I am writing less these days and that is despite having more sophisticated electronic devices on which to scribble. A writer tries to find a way to make the effort of writing seem less difficult than it is. I went back in time and tried pencil, pen, typewriter. I am considering a digital voice recorder or voice recognition software so I can just talk to write. More accurately, mutter. I can confess confidently that I am evolving into a true muttery, ill, curmudgeon with all the trims and accessories. Acidic manners and hair trigger rigged rants available 24 hours per day. The odd bad joke. A few million regrets and a surprising amount of wonderment as I read both history and new fiction. I even bemuse myself with thoughts of more positive political results both nationally and locally. Still an opti-cynic as someone labelled me thirty years ago, an optimistic cynic.
I get to the end of the day and consider the writing score: yesterday was Auden 5 me 1. One hour spent writing. Don’t get me wrong, I don’t equate my puny efforts with Auden, He is just my way of keeping score.
“It is more than a little insidious how a worsening health situation can morph you into a person you never imagined you were or could become.”
I wrote that in September of 2011. That was a bleak time. Times are less bleak right now and the warmer weather is part of the improvement. Somehow manufacturing more industrial strength acceptance of my situation without excessive self-flagellation helps. Also I am trying to get out more with camera in hand and taking photographs with it, not just carrying it for ballast.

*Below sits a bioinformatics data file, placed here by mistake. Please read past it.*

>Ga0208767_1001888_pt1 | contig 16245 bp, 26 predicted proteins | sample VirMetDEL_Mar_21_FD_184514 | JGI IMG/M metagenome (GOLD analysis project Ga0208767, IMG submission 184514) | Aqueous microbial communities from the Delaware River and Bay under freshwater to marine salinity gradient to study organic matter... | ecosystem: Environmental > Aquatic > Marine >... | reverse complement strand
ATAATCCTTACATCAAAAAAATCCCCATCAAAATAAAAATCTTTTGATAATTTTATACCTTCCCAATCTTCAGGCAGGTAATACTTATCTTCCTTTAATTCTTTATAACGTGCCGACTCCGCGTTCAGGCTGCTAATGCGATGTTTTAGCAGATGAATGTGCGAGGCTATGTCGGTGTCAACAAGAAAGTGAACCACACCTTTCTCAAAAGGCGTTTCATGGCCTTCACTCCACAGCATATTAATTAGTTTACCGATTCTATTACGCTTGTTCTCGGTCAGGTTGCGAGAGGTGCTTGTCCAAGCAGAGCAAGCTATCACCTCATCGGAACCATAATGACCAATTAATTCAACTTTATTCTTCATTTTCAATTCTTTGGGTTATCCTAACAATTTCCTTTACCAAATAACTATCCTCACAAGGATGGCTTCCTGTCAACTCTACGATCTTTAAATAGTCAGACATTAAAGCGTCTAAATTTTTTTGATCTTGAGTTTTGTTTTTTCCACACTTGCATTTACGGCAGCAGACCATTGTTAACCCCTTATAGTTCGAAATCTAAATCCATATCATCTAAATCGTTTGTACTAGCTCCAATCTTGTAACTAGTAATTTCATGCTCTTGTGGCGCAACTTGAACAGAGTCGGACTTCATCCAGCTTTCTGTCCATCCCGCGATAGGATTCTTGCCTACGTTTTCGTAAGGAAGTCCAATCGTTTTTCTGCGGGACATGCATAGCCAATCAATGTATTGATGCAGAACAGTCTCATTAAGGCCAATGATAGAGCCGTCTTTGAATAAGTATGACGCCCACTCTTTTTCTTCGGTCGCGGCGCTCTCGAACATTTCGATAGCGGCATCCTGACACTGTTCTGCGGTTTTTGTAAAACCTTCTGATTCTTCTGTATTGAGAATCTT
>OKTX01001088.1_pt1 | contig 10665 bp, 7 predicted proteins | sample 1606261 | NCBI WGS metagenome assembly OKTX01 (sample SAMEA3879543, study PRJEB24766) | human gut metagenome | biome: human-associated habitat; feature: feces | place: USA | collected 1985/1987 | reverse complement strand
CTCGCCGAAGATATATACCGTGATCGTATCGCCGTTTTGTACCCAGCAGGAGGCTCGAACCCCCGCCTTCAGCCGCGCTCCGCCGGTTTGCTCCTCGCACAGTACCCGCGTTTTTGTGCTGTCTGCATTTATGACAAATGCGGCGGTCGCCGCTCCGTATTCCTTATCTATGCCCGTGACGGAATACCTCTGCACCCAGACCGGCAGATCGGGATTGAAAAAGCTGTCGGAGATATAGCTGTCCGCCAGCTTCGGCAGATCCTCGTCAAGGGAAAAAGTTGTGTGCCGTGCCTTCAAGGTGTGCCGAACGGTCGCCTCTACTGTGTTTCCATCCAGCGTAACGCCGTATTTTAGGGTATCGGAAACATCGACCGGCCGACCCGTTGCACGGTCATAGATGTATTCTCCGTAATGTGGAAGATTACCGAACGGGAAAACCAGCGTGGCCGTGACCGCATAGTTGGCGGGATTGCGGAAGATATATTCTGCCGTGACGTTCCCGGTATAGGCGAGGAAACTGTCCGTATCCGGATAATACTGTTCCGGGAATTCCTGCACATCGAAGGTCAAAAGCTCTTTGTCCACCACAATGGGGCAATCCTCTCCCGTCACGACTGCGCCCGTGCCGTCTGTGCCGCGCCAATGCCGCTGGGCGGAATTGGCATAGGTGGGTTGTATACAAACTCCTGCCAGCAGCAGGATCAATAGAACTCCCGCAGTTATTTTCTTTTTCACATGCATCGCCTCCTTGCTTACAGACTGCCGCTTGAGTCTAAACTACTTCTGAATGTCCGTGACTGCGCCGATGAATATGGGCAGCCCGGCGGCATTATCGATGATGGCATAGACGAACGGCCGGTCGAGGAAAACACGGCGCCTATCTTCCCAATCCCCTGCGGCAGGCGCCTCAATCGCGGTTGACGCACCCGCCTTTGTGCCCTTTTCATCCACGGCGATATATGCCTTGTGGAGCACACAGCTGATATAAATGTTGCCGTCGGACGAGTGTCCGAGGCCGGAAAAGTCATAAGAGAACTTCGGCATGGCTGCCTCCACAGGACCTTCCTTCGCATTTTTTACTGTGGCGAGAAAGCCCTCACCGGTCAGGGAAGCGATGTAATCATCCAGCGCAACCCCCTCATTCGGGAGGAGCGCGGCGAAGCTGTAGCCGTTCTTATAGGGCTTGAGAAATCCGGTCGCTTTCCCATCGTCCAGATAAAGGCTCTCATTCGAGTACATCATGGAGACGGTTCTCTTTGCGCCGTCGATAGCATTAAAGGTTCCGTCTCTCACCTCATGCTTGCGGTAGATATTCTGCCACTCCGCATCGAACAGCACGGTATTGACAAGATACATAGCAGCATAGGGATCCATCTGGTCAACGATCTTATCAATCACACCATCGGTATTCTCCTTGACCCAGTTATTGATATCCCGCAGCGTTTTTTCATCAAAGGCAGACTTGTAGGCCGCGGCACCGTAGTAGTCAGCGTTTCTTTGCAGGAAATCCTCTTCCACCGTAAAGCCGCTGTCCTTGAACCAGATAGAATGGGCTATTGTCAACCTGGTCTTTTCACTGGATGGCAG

One area that I am puzzling over is the near total abandonment by my poetry muse. She has flown the coop and I am ticked. I have attempted poetry since I was a kid and right now it often seems like beginning neurosurgery rather than resuming a life long pursuit. According to a few people I have had a few moments of real success in this area, but right now it is something I tell myself I want to do and yet I shun it. Believe me when I say I have considered this from a number of angles almost to the point of exhaustion certainly near to the address of farce: the physical environment (writing space), routine or the lack of a standard schedule of scribble time, lack of peer scribblers to review material, the apparent pointlessness of the activity, and other things. I ask the question: what were the conditions in the past that made it easier to write. What conditions exist now that make it more difficult. Not much clarity emerges from all this.
It may be silly but I am wondering if the bio rollercoaster of dialysis–the process works the heart hard and one’s electrolytes get messed around with as well, flakey fatigue patterns, vampire-like insomnia–could have something to do with the dry poetic well. I keep on kicking over stones looking for worms to go fishing with down at the poem pond. I will try and post a few attemted poems this month here on bluetyger.
One thing is certain the primary rule of writing still applies and I could do better in applying it:
“Apply ass to chair and stay there over the page.”
As for attitude of the personal kind, I made up a quip about this a long time ago.
“Attitude is everything, unless of course, you are flying, in which case altitude comes first.”